What is a meniscus tear?
A meniscus tear is a common knee injury. The meniscus is a rubbery, C-shaped disc that cushions your knee. Each knee has two menisci (plural of meniscus)—one at the outer edge of the knee and one at the inner edge. The menisci keep your knee steady by balancing your weight across the knee. A torn meniscus can prevent your knee from working right.
See a picture of the knee and the meniscus.
What causes a meniscus tear?
A meniscus tear is usually caused by twisting or turning quickly, often with the foot planted while the knee is bent. These tears can occur when you lift something heavy or play sports. As you get older, your meniscus gets worn. This can make it tear more easily.
See a picture of common meniscus tears.
What are the symptoms?
There are three types of meniscus tears. Each has its own set of symptoms.
With a minor tear, you may have slight pain and swelling. This usually goes away in 2 or 3 weeks.
A moderate tear can cause pain at the side or center of your knee. Swelling slowly gets worse over 2 or 3 days. This may make your knee feel stiff and limit how you can bend your knee, but walking is usually possible. You might feel a sharp pain when you twist your knee or squat. These symptoms go away in 1 or 2 weeks but can come back if you twist or overuse your knee. The pain may come and go for years if the tear is not treated.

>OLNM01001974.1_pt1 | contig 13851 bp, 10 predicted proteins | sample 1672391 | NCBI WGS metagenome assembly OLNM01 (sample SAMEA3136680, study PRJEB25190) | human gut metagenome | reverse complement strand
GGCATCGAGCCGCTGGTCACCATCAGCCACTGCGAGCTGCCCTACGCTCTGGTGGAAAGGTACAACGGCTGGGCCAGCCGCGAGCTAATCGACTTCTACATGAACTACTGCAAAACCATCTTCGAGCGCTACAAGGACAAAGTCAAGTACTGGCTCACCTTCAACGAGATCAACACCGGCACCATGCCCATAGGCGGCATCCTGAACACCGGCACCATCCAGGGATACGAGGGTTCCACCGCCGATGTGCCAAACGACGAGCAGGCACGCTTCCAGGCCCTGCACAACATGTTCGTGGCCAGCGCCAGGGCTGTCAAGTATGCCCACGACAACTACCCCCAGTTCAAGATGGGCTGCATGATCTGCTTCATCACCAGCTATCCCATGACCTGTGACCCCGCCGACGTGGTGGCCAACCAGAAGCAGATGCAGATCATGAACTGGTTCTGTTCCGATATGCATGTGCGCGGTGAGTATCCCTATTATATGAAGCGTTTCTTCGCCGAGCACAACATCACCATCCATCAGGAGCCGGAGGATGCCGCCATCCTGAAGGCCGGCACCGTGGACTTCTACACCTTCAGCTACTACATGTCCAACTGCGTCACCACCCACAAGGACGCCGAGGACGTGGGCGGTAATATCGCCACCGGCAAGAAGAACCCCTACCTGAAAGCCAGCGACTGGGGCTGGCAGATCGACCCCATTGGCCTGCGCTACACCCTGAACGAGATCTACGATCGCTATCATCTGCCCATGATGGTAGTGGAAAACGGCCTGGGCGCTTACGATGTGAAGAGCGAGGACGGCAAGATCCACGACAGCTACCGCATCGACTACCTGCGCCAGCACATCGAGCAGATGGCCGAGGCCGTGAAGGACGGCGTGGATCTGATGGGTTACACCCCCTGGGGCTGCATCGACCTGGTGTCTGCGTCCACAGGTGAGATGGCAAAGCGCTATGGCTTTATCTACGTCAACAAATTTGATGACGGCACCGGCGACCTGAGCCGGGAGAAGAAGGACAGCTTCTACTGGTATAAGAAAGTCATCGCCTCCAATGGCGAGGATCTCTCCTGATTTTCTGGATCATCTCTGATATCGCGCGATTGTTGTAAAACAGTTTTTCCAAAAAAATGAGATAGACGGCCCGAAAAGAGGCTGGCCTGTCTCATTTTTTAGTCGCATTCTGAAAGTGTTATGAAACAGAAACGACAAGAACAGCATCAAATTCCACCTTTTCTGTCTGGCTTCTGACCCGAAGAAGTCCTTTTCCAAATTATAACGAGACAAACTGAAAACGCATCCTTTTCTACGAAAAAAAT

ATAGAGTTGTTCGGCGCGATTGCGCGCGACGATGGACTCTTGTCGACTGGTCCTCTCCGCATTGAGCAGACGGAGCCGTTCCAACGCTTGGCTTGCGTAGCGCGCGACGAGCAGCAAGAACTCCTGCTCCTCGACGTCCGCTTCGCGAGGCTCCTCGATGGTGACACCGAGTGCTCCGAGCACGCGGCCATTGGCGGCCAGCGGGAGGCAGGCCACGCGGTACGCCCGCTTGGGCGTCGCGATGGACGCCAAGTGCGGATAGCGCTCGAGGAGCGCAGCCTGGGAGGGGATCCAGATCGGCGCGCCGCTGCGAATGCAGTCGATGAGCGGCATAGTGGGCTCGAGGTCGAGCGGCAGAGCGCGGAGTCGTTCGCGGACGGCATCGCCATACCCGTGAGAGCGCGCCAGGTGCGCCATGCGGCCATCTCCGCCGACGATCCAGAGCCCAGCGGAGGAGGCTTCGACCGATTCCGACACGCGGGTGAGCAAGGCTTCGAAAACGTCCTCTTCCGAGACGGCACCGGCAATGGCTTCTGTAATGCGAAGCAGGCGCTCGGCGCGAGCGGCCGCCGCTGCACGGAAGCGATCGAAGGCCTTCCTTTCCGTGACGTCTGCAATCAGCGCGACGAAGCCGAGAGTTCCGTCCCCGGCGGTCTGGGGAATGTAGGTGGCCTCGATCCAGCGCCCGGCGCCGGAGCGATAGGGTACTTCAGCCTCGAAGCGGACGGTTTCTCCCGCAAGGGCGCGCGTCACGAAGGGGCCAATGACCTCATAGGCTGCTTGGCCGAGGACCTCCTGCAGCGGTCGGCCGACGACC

In severe tears, pieces of the torn meniscus can move into the joint space. This can make your knee catch, pop, or lock. You may not be able to straighten it. Your knee may feel "wobbly" or give way without warning. It may swell and become stiff right after the injury or within 2 or 3 days.
If you are older and your meniscus is worn, you may not know what you did to cause the tear. You may only remember feeling pain after you got up from a squatting position, for example. Pain and slight swelling are often the only symptoms.
How is a meniscus tear diagnosed?
Your doctor will ask about past injuries and what you were doing when your knee started to hurt. A physical exam will help your doctor find out if a torn meniscus is the cause of your pain. Your doctor will look at both knees and check for tenderness, range of motion, and how stable your knee is. X-rays are also usually done.
How is it treated?
How your doctor treats your meniscus tear depends on several things, such as the type of tear, where it is, and how serious it is. Your age and how active you are may also affect your treatment choices.
Treatment may include:
Small tears at the outer edge of the meniscus often heal with rest and physical therapy. Surgery is a good option for larger tears at the outer edge of the meniscus.
Surgery may not work as well with large tears near the center of the meniscus. But surgery to repair this kind of tear may be the right choice for young people, because it can help the knee work again. Older people may not get the same benefit from this surgery.
How long it takes to recover from surgery will depend on the type of surgery you have. Your recovery plan is likely to include rest, walking, and special exercises.
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